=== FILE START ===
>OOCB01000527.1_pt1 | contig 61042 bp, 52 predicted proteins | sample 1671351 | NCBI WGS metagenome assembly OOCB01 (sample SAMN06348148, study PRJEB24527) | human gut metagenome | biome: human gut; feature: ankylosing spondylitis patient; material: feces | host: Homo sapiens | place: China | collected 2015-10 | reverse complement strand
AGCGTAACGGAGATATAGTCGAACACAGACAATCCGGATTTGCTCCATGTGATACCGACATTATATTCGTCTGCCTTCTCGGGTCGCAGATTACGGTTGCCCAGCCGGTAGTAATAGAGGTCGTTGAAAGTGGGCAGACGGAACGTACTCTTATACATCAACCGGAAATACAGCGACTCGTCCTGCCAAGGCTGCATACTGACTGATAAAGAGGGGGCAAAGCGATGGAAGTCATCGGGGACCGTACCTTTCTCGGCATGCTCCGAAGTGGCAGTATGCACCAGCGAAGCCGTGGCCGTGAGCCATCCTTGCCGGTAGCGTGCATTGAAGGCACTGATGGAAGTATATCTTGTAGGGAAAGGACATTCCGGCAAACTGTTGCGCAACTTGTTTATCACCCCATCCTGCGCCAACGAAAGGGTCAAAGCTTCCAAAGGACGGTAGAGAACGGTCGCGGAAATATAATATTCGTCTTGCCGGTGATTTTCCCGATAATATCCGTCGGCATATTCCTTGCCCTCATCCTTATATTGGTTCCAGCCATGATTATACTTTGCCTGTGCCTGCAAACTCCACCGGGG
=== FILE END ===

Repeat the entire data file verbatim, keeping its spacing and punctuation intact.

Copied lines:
>OOCB01000527.1_pt1 | contig 61042 bp, 52 predicted proteins | sample 1671351 | NCBI WGS metagenome assembly OOCB01 (sample SAMN06348148, study PRJEB24527) | human gut metagenome | biome: human gut; feature: ankylosing spondylitis patient; material: feces | host: Homo sapiens | place: China | collected 2015-10 | reverse complement strand
AGCGTAACGGAGATATAGTCGAACACAGACAATCCGGATTTGCTCCATGTGATACCGACATTATATTCGTCTGCCTTCTCGGGTCGCAGATTACGGTTGCCCAGCCGGTAGTAATAGAGGTCGTTGAAAGTGGGCAGACGGAACGTACTCTTATACATCAACCGGAAATACAGCGACTCGTCCTGCCAAGGCTGCATACTGACTGATAAAGAGGGGGCAAAGCGATGGAAGTCATCGGGGACCGTACCTTTCTCGGCATGCTCCGAAGTGGCAGTATGCACCAGCGAAGCCGTGGCCGTGAGCCATCCTTGCCGGTAGCGTGCATTGAAGGCACTGATGGAAGTATATCTTGTAGGGAAAGGACATTCCGGCAAACTGTTGCGCAACTTGTTTATCACCCCATCCTGCGCCAACGAAAGGGTCAAAGCTTCCAAAGGACGGTAGAGAACGGTCGCGGAAATATAATATTCGTCTTGCCGGTGATTTTCCCGATAATATCCGTCGGCATATTCCTTGCCCTCATCCTTATATTGGTTCCAGCCATGATTATACTTTGCCTGTGCCTGCAAACTCCACCGGGG